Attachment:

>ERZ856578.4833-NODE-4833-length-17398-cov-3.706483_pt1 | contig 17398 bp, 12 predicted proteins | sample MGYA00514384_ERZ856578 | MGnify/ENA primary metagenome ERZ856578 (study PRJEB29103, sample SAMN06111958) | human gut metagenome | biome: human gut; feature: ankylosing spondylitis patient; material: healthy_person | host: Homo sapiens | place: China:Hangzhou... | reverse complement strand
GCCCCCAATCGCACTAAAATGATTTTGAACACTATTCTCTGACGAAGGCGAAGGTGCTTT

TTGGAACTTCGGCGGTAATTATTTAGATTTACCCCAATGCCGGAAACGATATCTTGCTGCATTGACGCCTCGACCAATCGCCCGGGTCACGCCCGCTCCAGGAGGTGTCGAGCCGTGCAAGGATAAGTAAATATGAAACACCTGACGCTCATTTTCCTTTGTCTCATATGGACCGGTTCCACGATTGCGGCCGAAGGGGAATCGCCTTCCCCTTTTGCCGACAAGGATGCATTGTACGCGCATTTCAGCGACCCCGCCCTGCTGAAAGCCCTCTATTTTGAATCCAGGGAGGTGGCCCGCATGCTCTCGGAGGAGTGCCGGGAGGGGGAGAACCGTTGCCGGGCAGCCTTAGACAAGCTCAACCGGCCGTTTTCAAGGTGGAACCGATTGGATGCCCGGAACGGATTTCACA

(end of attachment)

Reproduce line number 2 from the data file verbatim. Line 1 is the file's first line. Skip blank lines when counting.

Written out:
GCCCCCAATCGCACTAAAATGATTTTGAACACTATTCTCTGACGAAGGCGAAGGTGCTTT